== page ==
If you hadn’t noticed by the album’s cover art – the striking pose, the Einstein-inspired hair – Annie Clark (a.k.a St. Vincent) is something of an eccentric. The opening lyrics of the album (Rattlesnake) further cement her weirdness: “follow the power lines back from the road, no one around so I take off my clothes”. It's a song based on a true story of Clark, naked, confronted by a snake in a Texan desert - not exactly your usual subject matter.
And it’s not the only track with a provocative opening lyric. Following track Birth In Reverse opens with “oh what an ordinary day, take out the garbage, masturbate”. Welcome to the weird and wonderful world of St Vincent: a solo album about a woman following solo pursuits; a woman staking her claim as a solo artist after an early career as part of The Polyphonic Spree, Sufjan Stevens’ touring band and 2012’s collaborative album with David Byrne, ‘Love This Giant’.
On ‘St. Vincent’, her fourth album, she continues to marry her eccentricities with an art-rock sensibility in a celebration of her uniqueness – Bowie clearly being a major inspiration. Digital Witness at the centre of the album is a satire on the digital age, social media and reality television (“what’s the point of even sleeping if I can’t show it, if you can’t see me?”) coupled with stomping brass and jagged guitars; Huey Newton has a space age touch and disparate sounding lyrics that erupt in a blaze of guitars in the middle eight; Regret opens with an insistent glam riff; Severed Crossed Fingers closes the album with a suitably epic sounding ballad, amusingly undermined by its meandering synth melodies. The music is in staccato mode throughout (besides the alluring Prince Johnny and lilting I Prefer Your Love), the jerky rhythms and distorted sounds grating together in playful, often otherworldly, creativity.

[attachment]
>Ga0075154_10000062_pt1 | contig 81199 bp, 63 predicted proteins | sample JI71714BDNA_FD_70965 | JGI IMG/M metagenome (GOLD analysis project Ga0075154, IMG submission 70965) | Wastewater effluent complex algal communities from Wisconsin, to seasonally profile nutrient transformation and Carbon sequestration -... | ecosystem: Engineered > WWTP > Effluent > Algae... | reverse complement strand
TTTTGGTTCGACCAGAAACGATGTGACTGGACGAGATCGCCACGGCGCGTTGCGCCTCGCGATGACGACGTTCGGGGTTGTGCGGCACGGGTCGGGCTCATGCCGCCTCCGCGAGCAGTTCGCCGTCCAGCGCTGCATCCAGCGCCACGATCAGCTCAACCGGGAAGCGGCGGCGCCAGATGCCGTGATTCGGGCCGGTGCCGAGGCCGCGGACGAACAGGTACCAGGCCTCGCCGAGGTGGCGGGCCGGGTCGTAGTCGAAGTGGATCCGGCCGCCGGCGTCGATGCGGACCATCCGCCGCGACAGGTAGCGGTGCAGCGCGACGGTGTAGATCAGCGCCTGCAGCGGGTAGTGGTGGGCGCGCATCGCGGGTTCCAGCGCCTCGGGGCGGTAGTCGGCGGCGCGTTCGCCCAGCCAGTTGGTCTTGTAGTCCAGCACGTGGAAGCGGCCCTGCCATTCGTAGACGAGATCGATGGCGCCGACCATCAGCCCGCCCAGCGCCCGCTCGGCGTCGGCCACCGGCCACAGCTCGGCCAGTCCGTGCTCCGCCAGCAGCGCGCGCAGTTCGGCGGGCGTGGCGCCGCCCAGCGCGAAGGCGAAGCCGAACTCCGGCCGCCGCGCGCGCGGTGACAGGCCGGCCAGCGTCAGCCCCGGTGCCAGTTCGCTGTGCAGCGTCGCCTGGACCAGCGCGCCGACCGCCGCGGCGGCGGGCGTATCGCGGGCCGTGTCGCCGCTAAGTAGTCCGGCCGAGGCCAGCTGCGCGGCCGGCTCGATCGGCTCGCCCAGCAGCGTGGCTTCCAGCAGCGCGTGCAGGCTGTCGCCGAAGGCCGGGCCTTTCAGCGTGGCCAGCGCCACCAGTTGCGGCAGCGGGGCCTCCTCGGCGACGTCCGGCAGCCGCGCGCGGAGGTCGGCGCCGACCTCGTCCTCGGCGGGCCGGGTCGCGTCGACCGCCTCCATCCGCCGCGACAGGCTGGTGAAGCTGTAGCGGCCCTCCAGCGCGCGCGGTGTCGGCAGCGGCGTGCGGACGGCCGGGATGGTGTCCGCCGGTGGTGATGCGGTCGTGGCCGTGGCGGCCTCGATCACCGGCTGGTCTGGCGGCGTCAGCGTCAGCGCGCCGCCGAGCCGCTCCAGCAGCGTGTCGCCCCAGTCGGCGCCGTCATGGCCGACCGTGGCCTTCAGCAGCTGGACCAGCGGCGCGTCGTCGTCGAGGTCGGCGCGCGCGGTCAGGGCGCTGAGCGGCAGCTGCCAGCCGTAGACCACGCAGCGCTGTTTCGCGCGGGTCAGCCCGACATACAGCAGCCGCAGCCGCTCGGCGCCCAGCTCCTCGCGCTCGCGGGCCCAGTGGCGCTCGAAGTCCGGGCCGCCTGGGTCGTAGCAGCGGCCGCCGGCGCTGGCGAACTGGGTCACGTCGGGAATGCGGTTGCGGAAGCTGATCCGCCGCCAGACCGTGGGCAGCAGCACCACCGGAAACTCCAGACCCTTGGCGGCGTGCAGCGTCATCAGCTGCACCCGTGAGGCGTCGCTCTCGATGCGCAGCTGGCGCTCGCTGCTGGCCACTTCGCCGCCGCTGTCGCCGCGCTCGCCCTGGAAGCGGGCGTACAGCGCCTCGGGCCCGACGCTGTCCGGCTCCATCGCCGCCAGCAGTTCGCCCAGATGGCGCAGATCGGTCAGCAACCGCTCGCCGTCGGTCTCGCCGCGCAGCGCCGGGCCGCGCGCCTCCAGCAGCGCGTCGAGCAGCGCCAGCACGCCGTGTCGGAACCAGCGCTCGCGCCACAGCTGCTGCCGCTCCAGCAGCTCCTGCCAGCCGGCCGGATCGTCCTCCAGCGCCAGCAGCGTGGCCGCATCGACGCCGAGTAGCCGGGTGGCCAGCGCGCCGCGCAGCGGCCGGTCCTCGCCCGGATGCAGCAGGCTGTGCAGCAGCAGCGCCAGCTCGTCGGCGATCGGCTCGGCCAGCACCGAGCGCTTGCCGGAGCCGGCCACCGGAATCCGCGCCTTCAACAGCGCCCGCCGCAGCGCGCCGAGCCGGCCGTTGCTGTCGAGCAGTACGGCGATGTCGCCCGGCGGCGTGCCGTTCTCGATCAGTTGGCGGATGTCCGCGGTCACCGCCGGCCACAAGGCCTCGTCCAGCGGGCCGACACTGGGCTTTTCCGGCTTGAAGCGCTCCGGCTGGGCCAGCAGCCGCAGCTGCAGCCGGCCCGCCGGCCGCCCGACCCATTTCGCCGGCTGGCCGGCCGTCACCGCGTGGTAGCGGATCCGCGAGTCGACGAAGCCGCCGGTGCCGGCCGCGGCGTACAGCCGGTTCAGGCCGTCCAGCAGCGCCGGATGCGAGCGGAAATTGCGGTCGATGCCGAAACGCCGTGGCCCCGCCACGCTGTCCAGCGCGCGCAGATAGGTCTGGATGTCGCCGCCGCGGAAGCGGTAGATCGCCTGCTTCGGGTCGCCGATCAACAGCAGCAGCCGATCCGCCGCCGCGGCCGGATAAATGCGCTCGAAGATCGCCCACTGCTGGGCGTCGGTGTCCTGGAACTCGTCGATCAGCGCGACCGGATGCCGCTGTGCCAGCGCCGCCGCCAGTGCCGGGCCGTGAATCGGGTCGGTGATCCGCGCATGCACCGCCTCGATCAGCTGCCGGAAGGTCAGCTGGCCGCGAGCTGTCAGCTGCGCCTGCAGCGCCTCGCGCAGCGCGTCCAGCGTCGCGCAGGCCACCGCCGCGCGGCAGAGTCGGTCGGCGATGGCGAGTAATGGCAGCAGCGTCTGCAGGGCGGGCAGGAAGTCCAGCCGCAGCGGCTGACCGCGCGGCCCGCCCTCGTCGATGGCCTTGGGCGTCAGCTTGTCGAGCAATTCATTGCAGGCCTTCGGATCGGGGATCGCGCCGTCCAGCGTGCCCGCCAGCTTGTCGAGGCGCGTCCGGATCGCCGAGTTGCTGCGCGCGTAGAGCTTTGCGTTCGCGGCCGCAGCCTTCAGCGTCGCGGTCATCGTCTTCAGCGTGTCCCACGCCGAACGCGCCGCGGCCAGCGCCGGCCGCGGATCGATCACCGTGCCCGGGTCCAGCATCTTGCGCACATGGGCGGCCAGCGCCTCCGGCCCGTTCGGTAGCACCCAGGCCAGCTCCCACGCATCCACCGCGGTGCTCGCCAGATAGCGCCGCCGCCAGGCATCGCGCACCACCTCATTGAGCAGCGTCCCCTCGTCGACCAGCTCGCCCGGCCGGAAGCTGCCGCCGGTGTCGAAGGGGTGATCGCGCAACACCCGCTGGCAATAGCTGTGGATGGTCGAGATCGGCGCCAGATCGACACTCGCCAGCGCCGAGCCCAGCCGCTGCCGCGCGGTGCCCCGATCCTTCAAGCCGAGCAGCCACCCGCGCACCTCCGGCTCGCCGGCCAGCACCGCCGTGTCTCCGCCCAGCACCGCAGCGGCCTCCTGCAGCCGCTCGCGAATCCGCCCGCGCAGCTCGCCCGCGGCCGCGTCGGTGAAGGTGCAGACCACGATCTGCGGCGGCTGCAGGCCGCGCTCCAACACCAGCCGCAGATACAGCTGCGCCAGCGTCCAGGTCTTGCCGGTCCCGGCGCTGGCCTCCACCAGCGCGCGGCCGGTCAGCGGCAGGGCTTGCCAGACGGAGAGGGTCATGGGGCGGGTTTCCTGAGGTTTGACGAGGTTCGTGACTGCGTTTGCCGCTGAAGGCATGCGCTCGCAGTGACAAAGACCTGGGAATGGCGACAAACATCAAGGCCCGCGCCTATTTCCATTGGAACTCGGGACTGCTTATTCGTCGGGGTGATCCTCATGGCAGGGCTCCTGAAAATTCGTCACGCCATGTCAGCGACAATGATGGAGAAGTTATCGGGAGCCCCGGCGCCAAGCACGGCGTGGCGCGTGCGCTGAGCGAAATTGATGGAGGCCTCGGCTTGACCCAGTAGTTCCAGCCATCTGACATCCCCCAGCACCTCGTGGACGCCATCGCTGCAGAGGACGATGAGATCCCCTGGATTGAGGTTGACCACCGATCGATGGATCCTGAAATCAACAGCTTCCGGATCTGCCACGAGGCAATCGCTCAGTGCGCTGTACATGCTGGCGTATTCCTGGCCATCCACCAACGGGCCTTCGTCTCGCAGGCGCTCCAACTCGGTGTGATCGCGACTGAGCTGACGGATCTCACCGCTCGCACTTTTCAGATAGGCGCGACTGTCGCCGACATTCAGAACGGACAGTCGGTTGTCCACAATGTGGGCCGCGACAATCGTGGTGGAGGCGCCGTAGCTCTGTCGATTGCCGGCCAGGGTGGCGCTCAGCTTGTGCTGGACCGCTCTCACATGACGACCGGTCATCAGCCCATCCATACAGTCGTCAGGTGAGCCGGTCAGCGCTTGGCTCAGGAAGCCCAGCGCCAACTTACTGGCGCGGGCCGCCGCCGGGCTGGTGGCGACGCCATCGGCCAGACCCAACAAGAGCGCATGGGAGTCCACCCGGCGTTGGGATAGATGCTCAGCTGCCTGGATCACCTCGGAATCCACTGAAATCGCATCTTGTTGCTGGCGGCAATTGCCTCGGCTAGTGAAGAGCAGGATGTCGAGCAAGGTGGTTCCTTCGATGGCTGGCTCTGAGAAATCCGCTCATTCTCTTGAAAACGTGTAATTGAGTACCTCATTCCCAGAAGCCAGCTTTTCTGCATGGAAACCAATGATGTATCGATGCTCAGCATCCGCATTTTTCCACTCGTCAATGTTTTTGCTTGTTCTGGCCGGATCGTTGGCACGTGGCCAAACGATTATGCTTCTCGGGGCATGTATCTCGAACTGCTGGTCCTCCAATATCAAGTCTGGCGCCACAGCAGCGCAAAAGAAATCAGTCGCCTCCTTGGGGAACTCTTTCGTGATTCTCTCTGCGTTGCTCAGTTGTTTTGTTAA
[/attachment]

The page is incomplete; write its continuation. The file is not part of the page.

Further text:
Despite the weirdness, ‘St. Vincent’ is Clark’s most accessible album to date. As the first of her albums to be released on a major label, it’s clear that she’s courting the mainstream here. For many, ‘St. Vincent’ will be the first introduction to her material, a point only emphasised by the album’s self-title. Yet more so, over the course of her career Clark has refined her sound, incorporating greater elements of pop. This album is full of nagging hooks – from the wailing vocals of Rattlesnake, to the brittle distortion in the chorus of Birth In Reverse, the bubbling stomp of Digital Witness, and the pulsing electronics and dreamy vocals of Psychopath.
There’s still room for further refinement, though. Musically this new material is certainly more palatable, but her frequently ambiguous lyrics sometimes act as a barrier into her world – an offbeat and peculiar world that may straddle the line between bizarre fun and artsy pretense, but is bewitching nonetheless.
* Birth In Reverse
* Digital Witness
Listen: 'St. Vincent' is available now.